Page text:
On January 24, 2018, our first Weiss Cryptocurrency Ratings were released.
Bitcoin got a C+ (“fair”). And many in the crypto community fiercely denounced the grade as overly punishing.
Charles Hoskinson, the creator of Cardano and a founder of Ethereum, put it this way:
Any rating that doesn’t give bitcoin an A has got some screws loose. Nearly 10 years of wealth creation, innovation, massive growth, proven resiliency against crashes and billions worth of infrastructure. And all without a leader. Bitcoin is the standard.
We welcome all industry feedback, and this white paper is our response.
You see, the main reason we issue cryptocurrency ratings is to give investors, particularly those new to the space, guidance on whether or not they can expect to make money — and do so with reduced volatility.
That’s not the kind of rating that cryptocurrency developers and advocates expected.
Several have told us they are rarely concerned about price volatility, attributing it to extrinsic factors beyond their control. Instead, they feel a rating should mostly reflect the relative quality of their work and its success in the real world.
Investors, meanwhile, tell us what they want to know is how to make more money with less risk.
In order to address the concerns of both audiences, we use four indexes: Reward, Risk, Fundamentals and Technology. Here’s how bitcoin performs on each…
Reward Index: Bitcoin has lost ground to several advanced altcoins and currently ranks low.
Risk Index: Given the extreme volatility of its price history, it should come as no surprise that bitcoin does not achieve a stellar grade on this index.
Here’s the key: Bitcoin’s relative investment underperformance compared to its competitors is not a random result isolated from other factors.
Quite to the contrary, there are several fundamental and technological reasons why bitcoin’s risk/reward has lagged compared to other blockchains…
Bitcoin’s Performance on the Weiss Fundamentals Index
The first question we ask is: How secure is the bitcoin network?
And the key to the answer is the total energy consumption.
You see, in order to attack the network, a malicious actor would need to expend a similar amount of electricity. All else being equal, the more electricity the network uses as a whole, the safer it is from external attack.
Bitcoin clearly outperforms on this metric. More electricity is spent on bitcoin per year than consumed in the entire country of Ireland.
The second question is: What’s the capacity of the bitcoin network?
In order for cryptocurrencies to gain and maintain mainstream adoption, they will need a high transaction speed — on the order of hundreds of thousands per second. The transactions also need to be cheap.
Right now, though, bitcoin is doing fewer than five per second, costing a very high $10 each. Not good.
A third important issue: Cryptocurrencies were created to be decentralized money that no central authority controls it.
In other words, they’re supposed to be money that anyone can use anywhere without fear of censorship or repression.
How’s bitcoin doing in this area? Not too well.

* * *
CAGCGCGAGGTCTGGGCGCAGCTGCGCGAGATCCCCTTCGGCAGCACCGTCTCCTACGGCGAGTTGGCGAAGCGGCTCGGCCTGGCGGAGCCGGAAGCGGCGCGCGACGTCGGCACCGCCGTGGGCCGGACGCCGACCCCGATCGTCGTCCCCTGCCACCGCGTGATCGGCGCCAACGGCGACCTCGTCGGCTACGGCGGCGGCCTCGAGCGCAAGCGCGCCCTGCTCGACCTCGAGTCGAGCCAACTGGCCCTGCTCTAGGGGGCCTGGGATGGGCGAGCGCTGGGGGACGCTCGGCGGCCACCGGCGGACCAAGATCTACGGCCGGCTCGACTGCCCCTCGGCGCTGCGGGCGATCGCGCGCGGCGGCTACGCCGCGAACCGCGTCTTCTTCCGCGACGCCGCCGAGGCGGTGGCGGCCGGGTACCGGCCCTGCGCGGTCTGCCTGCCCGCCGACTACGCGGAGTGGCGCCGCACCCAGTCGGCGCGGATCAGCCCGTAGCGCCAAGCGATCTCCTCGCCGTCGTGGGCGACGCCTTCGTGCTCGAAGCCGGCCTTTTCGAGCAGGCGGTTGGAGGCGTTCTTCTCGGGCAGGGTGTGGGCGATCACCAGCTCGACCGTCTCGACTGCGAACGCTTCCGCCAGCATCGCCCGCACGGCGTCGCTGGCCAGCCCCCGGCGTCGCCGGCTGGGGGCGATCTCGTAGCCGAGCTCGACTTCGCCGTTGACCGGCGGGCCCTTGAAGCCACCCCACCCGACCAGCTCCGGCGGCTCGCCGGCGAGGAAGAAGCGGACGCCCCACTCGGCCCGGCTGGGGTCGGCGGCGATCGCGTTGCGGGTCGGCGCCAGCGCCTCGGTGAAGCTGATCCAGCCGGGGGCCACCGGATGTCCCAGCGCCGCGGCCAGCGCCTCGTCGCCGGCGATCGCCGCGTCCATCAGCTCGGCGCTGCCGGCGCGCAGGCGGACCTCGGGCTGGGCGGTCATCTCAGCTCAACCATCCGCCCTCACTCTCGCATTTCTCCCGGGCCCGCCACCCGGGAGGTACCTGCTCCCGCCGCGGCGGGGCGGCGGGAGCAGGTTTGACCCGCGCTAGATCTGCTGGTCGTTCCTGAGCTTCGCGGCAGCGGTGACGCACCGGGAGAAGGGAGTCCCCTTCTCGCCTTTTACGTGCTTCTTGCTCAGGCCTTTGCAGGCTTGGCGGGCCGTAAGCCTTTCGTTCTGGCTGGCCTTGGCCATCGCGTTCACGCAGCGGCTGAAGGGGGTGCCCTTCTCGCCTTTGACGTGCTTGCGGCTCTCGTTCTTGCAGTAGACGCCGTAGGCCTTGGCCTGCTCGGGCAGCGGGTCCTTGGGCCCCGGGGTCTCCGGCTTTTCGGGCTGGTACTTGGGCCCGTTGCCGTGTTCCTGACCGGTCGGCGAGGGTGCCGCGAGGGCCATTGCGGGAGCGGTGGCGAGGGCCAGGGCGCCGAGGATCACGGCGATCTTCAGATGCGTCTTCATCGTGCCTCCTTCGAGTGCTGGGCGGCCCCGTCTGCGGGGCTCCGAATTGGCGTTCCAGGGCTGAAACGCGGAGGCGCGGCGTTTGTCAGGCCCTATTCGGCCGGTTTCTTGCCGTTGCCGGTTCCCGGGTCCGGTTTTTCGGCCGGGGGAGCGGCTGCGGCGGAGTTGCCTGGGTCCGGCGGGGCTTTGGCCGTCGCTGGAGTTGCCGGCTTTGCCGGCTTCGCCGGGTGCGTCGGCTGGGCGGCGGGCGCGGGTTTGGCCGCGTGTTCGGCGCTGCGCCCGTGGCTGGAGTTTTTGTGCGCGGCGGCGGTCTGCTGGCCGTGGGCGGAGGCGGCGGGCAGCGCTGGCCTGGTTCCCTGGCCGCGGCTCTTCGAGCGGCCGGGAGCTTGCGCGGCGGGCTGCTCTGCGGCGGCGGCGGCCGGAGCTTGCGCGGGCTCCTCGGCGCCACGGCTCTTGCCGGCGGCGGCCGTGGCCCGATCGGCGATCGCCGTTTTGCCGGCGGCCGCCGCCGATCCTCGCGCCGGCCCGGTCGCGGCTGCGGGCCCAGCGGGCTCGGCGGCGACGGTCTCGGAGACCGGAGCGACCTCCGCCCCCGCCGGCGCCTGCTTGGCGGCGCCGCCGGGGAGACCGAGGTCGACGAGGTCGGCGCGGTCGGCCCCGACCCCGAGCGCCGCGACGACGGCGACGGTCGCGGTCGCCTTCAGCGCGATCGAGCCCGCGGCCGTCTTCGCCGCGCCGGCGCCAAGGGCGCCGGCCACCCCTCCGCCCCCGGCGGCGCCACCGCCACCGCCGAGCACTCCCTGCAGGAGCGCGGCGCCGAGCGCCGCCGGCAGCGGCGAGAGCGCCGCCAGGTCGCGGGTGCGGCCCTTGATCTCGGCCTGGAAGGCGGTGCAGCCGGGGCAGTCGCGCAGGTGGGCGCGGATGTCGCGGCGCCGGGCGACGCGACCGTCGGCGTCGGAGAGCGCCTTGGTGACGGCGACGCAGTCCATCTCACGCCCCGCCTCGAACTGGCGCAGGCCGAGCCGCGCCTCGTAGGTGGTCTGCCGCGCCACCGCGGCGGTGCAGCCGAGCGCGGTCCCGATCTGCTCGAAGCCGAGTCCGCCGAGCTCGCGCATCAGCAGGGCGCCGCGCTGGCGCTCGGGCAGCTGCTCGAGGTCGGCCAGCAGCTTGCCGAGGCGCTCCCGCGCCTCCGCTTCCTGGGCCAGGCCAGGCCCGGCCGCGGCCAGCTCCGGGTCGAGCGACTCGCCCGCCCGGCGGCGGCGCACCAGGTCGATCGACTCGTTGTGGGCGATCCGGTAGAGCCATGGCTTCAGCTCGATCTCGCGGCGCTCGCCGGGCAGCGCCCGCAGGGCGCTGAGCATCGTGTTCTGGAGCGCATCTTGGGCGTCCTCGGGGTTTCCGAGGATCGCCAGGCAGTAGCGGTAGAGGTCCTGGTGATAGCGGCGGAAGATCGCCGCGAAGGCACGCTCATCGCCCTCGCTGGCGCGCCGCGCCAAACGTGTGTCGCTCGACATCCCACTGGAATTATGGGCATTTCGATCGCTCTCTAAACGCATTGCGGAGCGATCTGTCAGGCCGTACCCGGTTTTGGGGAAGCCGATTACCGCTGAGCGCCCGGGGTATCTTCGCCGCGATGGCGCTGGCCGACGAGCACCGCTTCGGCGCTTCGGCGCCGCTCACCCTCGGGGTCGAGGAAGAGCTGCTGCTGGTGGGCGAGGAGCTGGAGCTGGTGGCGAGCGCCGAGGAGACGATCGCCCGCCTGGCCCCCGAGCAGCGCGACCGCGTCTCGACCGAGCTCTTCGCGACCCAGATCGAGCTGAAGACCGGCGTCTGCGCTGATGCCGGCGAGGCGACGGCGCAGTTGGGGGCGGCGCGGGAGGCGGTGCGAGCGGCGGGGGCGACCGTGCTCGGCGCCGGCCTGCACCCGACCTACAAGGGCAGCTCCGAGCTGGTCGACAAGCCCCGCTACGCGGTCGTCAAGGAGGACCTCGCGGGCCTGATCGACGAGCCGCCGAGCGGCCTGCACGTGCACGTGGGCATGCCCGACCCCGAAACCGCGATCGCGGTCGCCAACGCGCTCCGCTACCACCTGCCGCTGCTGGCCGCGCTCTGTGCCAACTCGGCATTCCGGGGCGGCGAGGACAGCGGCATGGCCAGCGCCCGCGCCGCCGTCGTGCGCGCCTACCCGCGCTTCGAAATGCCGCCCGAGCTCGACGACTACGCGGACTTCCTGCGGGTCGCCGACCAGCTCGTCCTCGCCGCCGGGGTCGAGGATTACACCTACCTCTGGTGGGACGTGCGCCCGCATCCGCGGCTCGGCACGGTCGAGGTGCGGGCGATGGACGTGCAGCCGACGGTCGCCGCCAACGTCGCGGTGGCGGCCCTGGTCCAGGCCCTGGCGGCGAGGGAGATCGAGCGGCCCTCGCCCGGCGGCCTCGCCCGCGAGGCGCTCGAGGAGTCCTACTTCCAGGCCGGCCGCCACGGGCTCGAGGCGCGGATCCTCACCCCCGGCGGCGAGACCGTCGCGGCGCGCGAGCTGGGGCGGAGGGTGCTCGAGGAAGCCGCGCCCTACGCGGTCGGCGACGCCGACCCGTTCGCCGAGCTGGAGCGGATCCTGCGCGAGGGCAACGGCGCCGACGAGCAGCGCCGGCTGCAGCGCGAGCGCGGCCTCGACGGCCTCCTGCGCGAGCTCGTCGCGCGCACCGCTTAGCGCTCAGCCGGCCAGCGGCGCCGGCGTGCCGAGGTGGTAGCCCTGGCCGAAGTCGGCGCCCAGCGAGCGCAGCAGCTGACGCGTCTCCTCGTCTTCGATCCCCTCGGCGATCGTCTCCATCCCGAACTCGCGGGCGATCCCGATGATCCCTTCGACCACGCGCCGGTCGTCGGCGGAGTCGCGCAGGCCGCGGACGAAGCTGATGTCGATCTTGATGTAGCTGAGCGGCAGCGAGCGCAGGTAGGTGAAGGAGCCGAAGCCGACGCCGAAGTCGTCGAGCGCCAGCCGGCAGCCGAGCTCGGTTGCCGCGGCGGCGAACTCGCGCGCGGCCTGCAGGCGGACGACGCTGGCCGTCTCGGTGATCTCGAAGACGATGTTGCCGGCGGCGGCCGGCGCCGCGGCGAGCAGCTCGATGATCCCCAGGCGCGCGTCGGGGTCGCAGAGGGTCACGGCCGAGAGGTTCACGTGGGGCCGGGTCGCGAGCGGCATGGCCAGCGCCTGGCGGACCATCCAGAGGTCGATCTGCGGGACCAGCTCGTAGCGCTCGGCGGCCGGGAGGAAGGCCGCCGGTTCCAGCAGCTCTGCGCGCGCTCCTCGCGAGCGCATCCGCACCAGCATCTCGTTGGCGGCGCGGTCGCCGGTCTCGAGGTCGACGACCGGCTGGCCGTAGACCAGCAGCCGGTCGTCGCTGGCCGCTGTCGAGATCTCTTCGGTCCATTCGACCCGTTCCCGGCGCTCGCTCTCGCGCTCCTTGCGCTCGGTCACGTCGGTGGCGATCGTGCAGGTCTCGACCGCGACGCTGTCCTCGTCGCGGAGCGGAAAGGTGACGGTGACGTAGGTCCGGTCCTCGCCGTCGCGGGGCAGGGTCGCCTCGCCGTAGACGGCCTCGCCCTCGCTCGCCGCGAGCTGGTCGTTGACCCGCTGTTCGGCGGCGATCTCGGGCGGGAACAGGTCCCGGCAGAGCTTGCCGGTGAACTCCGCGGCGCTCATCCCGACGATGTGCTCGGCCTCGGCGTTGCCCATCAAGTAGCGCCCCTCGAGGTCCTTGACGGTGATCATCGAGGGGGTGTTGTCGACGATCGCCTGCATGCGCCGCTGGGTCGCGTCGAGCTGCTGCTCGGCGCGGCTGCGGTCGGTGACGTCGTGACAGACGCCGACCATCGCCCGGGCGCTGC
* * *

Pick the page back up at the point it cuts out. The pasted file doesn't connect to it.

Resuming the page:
Among the cryptocurrencies we cover, the hard facts indicate that it is one of the most heavily concentrated because the top five miners control some 70% of the total hashpower on the bitcoin network.
Bitcoin’s Performance on the Weiss Technology Index
Think of our Fundamentals Index as a way to measure what the network is doing. Our Technology Index, on the other hand, is a way to evaluate what the network is capable of doing.
Mobile devices serve as a metaphor.
The first mobile phones weighed over two pounds, had a battery life of 30 minutes and took 10 hours to recharge.
Today, users can do virtually everything with their smartphones. They pay their bills, talk to their buddies over social media and, yes, even trade cryptocurrencies.
We see a similar tech-evolution emerging in cryptocurrencies.
The first generation bitcoin was a payment network. With the introduction of Ethereum came the ability to run “smart contracts” and issue shares.
Newer-generation cryptocurrencies will actually be platforms for running an entire country.
Now imagine this future scenario:
Cryptocurrencies are mainstream. Billions of citizens worldwide use them in everyday life.
Hundreds of local and federal governments plus thousands of companies build their operations upon blockchain technology. Nearly every major aspect of human culture is transformed.
Each citizen’s ID is on the blockchain. It’s a private key not only used to access one’s wallet addresses, but also as a link to each individual’s uniqueness as a human being.
This key helps people protect health records, participate in politics, invest in projects or companies, prove unique ownership of personal assets, and even store one’s genetic code. All private. All protected from prying eyes.
This future is coming. But, technologically, bitcoin is not ready for it.
The Future of Bitcoin
Bitcoin’s software is outdated. And it has no easy mechanism for upgrading. (We explain exactly why in our white paper.)
Although it might be possible at some point to add new features to the bitcoin network, the industry is not currently moving in that direction. Instead, it’s the second- and third-generation cryptocurrencies that are jumping in to occupy that space.
So, yes, bitcoin has had the strongest brand and the early-mover advantage. But other, newer cryptocurrencies have the latecomer advantage — the ability to hit the ground running with legacy challenges mostly resolved and with new features for the future.
Stand by. We’ll be telling you a lot more about them in the days ahead.
Good luck, and God bless!
Martin D. Weiss, Ph.D.
Founder, Weiss Research